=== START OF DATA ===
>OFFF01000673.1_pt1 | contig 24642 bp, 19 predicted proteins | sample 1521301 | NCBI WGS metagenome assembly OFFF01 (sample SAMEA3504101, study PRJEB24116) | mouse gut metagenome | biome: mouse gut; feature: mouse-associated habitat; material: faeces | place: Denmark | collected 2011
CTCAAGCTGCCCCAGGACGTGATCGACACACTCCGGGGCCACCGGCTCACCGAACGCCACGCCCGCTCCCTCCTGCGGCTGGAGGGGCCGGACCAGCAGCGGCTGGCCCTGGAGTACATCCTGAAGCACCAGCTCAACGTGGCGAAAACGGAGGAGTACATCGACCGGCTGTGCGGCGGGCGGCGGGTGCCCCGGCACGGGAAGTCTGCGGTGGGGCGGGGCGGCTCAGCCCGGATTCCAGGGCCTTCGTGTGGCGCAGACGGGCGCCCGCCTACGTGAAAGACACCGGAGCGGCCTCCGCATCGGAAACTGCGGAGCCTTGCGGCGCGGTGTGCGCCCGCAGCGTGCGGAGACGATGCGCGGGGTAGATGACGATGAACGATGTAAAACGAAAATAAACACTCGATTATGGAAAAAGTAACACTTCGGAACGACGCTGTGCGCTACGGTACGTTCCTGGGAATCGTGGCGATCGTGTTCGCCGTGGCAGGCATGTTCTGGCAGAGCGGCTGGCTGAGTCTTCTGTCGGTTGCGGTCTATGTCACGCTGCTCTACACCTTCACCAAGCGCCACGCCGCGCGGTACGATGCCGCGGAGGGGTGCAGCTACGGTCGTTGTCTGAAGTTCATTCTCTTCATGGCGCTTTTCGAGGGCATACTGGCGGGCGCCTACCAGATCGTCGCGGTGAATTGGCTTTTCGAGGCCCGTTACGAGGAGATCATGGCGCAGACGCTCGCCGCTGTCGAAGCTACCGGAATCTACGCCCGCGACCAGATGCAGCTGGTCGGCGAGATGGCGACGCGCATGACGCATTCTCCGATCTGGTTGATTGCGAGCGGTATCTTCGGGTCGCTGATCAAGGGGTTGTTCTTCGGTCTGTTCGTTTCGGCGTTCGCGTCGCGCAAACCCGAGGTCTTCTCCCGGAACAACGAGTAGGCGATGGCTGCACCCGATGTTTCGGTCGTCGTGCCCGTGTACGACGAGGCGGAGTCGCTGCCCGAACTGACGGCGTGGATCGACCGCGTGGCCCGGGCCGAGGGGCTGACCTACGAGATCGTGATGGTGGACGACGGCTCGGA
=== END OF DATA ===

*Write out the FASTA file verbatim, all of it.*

>OFFF01000673.1_pt1 | contig 24642 bp, 19 predicted proteins | sample 1521301 | NCBI WGS metagenome assembly OFFF01 (sample SAMEA3504101, study PRJEB24116) | mouse gut metagenome | biome: mouse gut; feature: mouse-associated habitat; material: faeces | place: Denmark | collected 2011
CTCAAGCTGCCCCAGGACGTGATCGACACACTCCGGGGCCACCGGCTCACCGAACGCCACGCCCGCTCCCTCCTGCGGCTGGAGGGGCCGGACCAGCAGCGGCTGGCCCTGGAGTACATCCTGAAGCACCAGCTCAACGTGGCGAAAACGGAGGAGTACATCGACCGGCTGTGCGGCGGGCGGCGGGTGCCCCGGCACGGGAAGTCTGCGGTGGGGCGGGGCGGCTCAGCCCGGATTCCAGGGCCTTCGTGTGGCGCAGACGGGCGCCCGCCTACGTGAAAGACACCGGAGCGGCCTCCGCATCGGAAACTGCGGAGCCTTGCGGCGCGGTGTGCGCCCGCAGCGTGCGGAGACGATGCGCGGGGTAGATGACGATGAACGATGTAAAACGAAAATAAACACTCGATTATGGAAAAAGTAACACTTCGGAACGACGCTGTGCGCTACGGTACGTTCCTGGGAATCGTGGCGATCGTGTTCGCCGTGGCAGGCATGTTCTGGCAGAGCGGCTGGCTGAGTCTTCTGTCGGTTGCGGTCTATGTCACGCTGCTCTACACCTTCACCAAGCGCCACGCCGCGCGGTACGATGCCGCGGAGGGGTGCAGCTACGGTCGTTGTCTGAAGTTCATTCTCTTCATGGCGCTTTTCGAGGGCATACTGGCGGGCGCCTACCAGATCGTCGCGGTGAATTGGCTTTTCGAGGCCCGTTACGAGGAGATCATGGCGCAGACGCTCGCCGCTGTCGAAGCTACCGGAATCTACGCCCGCGACCAGATGCAGCTGGTCGGCGAGATGGCGACGCGCATGACGCATTCTCCGATCTGGTTGATTGCGAGCGGTATCTTCGGGTCGCTGATCAAGGGGTTGTTCTTCGGTCTGTTCGTTTCGGCGTTCGCGTCGCGCAAACCCGAGGTCTTCTCCCGGAACAACGAGTAGGCGATGGCTGCACCCGATGTTTCGGTCGTCGTGCCCGTGTACGACGAGGCGGAGTCGCTGCCCGAACTGACGGCGTGGATCGACCGCGTGGCCCGGGCCGAGGGGCTGACCTACGAGATCGTGATGGTGGACGACGGCTCGGA